In 1989, when the “Tomorrow’s Schools” reforms introduced competition between schools, vulnerable students soon became seen as liabilities because most struggled to meet the academic standards schools were judged on.

The 2019 Tomorrow’s Schools Independent Taskforce found competition had exacerbated ethnic and socioeconomic segregation. Students suspended or excluded from their schools began turning up on the doorsteps of youth organisations, churches and iwi groups.

Read more:
Millions of kids get suspended or expelled each year – but it doesn’t address the root of the behavior

These communities established alternative education as a makeshift response. In 1996, there were 500 young people being educated in at least 60 AE centres nationwide – effectively educational facilities without government approval, so technically illegal.

Systematic government funding was finally made available in 2000. The fledgling sector became legitimate by virtue of young people being able to remain on a school roll while attending an alternative education centre somewhere else.

It was hailed at the time as a community-school partnership, but as the ERO has found in the past, once young people enter alternative education they have been largely out-of-sight, out-of-mind for referring schools.

Focus and funding needed

Alternative education is not unique to New Zealand. Most Western countries have some system of catering for young people who need a different way of schooling. But New Zealand can do a lot better.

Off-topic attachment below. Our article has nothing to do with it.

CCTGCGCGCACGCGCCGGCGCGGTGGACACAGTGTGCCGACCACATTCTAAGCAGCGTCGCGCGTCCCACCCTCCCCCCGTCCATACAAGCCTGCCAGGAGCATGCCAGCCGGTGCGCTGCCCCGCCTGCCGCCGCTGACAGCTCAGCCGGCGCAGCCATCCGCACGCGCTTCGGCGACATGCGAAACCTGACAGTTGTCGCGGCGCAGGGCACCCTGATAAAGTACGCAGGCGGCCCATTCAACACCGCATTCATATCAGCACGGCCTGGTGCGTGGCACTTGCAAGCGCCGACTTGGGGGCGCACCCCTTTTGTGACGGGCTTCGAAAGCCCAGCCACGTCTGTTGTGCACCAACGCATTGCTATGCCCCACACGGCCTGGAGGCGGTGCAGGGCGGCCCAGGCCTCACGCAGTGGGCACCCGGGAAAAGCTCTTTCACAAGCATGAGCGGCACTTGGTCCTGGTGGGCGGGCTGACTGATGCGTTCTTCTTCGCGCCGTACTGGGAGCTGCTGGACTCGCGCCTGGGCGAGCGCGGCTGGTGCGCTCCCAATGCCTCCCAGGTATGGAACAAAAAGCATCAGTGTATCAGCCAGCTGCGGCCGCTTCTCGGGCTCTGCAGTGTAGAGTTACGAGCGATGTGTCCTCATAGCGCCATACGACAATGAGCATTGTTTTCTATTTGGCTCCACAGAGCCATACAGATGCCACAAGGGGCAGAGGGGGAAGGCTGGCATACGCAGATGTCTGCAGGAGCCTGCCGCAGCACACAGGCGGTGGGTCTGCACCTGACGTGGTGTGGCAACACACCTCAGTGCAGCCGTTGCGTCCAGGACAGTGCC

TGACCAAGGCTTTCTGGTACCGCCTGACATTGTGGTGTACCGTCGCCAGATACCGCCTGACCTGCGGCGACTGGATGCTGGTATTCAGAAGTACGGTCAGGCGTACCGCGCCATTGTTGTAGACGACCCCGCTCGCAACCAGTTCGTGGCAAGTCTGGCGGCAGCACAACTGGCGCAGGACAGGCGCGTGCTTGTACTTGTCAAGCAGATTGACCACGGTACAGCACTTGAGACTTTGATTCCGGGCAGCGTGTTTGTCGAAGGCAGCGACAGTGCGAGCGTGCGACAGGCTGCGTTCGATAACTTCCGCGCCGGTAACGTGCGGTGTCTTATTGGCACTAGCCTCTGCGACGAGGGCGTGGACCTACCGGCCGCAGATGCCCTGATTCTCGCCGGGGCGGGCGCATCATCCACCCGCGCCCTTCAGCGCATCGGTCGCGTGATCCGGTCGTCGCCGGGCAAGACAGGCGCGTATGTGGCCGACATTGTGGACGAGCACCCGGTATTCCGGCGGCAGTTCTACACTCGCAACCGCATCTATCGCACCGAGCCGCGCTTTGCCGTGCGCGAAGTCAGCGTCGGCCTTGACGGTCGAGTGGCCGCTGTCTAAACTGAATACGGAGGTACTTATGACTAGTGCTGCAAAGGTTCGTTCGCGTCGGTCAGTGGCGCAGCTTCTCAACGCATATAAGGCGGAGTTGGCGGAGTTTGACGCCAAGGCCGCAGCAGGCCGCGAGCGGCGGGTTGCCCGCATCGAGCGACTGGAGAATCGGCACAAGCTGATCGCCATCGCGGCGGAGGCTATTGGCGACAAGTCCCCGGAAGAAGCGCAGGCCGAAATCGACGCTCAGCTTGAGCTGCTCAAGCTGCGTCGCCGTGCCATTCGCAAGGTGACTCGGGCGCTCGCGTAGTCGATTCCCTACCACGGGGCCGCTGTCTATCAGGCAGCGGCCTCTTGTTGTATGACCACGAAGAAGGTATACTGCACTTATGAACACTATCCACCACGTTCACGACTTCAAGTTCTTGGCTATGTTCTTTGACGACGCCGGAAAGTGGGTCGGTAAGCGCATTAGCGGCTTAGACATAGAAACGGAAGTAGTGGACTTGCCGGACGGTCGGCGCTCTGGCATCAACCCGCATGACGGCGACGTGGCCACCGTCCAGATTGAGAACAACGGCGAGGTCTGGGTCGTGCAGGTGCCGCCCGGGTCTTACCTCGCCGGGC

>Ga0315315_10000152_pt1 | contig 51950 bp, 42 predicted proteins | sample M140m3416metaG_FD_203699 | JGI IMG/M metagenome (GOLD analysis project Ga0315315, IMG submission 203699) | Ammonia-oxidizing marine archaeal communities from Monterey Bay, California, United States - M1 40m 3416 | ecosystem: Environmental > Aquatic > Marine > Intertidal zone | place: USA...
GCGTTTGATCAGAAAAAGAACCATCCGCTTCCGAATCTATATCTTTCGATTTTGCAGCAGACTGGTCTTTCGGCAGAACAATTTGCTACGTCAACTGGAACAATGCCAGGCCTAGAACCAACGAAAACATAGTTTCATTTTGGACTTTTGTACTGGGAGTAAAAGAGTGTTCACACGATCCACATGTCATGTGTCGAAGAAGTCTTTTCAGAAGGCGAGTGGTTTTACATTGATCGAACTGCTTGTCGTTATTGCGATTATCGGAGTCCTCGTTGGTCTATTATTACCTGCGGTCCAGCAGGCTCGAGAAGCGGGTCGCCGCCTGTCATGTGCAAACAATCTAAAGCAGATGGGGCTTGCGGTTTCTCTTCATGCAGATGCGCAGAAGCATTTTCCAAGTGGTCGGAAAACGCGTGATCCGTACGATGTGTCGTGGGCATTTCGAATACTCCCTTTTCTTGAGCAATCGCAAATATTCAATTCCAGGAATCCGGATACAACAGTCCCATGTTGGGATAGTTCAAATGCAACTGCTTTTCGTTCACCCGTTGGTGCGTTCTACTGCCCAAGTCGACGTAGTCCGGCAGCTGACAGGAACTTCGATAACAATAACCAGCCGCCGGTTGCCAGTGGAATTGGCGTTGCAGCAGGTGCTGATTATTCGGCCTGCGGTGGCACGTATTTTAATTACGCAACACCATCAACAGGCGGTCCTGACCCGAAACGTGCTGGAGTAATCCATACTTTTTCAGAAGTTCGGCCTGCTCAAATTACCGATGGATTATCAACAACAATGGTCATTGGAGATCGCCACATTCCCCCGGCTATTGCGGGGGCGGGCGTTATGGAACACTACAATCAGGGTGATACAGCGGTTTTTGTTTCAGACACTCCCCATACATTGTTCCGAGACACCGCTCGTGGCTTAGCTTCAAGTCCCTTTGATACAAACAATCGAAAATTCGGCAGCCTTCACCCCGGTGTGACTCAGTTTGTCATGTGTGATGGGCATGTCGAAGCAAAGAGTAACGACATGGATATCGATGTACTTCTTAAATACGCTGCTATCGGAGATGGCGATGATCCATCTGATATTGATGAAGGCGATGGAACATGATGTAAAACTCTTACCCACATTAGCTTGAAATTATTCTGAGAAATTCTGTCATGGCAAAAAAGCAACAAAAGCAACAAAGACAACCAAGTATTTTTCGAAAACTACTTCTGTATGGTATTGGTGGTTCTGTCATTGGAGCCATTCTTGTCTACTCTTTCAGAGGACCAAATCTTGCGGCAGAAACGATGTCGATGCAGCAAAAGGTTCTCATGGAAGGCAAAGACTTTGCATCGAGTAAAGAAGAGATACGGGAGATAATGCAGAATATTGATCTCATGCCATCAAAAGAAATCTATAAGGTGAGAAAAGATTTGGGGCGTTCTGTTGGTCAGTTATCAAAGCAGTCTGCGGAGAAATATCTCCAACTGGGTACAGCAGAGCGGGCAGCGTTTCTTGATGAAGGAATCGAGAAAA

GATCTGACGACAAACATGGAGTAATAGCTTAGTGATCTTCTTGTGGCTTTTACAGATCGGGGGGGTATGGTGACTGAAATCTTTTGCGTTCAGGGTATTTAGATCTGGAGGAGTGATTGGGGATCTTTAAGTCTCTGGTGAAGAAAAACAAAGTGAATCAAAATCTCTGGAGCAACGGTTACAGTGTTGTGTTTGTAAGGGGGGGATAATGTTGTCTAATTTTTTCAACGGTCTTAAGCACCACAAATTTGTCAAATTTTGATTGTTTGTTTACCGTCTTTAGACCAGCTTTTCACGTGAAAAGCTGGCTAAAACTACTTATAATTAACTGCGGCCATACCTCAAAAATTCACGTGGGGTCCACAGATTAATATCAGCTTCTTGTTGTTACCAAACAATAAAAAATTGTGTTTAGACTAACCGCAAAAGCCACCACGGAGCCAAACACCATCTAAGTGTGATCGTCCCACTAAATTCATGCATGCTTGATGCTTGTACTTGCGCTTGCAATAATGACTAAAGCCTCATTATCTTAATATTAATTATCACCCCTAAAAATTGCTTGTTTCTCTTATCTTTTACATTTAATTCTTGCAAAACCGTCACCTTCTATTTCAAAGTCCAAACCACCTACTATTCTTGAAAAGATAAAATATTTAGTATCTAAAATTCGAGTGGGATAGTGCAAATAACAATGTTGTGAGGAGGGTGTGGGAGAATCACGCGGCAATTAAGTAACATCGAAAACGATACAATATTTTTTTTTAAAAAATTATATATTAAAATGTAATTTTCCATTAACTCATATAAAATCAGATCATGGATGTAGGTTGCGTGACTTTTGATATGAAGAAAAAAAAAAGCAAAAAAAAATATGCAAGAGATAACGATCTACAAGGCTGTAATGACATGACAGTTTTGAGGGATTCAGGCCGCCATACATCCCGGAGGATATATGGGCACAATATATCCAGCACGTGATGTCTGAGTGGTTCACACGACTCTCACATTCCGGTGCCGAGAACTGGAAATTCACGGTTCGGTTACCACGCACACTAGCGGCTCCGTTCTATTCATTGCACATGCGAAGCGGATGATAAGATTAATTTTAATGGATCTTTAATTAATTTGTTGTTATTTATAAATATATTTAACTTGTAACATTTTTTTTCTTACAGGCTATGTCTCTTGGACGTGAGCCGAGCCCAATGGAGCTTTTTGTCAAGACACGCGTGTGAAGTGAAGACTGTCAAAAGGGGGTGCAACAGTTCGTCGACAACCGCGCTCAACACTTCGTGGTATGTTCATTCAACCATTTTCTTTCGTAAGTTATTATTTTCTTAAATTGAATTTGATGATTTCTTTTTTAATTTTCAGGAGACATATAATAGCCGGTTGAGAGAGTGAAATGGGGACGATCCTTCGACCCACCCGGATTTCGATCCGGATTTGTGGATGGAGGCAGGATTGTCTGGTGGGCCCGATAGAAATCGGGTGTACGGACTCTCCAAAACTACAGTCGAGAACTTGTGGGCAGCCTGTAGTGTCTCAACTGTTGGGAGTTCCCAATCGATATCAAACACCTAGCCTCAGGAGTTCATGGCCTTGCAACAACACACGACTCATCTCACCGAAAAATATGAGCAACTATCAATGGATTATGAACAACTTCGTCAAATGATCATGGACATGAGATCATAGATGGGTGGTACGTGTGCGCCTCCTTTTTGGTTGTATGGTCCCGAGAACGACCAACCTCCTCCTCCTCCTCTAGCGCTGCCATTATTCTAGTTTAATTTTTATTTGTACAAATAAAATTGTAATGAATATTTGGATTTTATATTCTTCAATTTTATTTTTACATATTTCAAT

We need to consider how schools can best serve all young people to give them the best chance to stay engaged. Current research investigating critical turning points in the education journeys of AE students, due to be released later this year, will give us more insights.

But alternative education is here to stay. So we need to better support young people transitioning into and out of the system.

Read more:
Schools need to teach pupils skills to maintain good mental health – here’s how

That means we need a bigger workforce of qualified teachers to work alongside tutors in alternative education. In turn, this will require increased funding and support from the Teachers Council of New Zealand to register teachers in this setting.

AE tutors also need to build and extend their expertise. New Zealand is behind other countries in offering qualifications to social educators – a unique profession that works alongside people to develop civic and life skills.

We might look to Denmark, for example, where tertiary-qualified social educators are highly skilled at working with young people within and beyond mainstream schools.

But most importantly, we need to increase the focus on alternative education. It represents the last, best opportunity to make a sustained difference to the lives of these young people. The significant investment required now will pale in comparison to the future cost to society of failing them.

The Conversation

Adrian Schoone was a member of the Expert Advisory Group for ERO’s Alternative Education report. He also advises the Alternative Education National Body, of which he was a past chairperson.

ref. School of last resort: how to fix NZ’s vital but ignored alternative education system –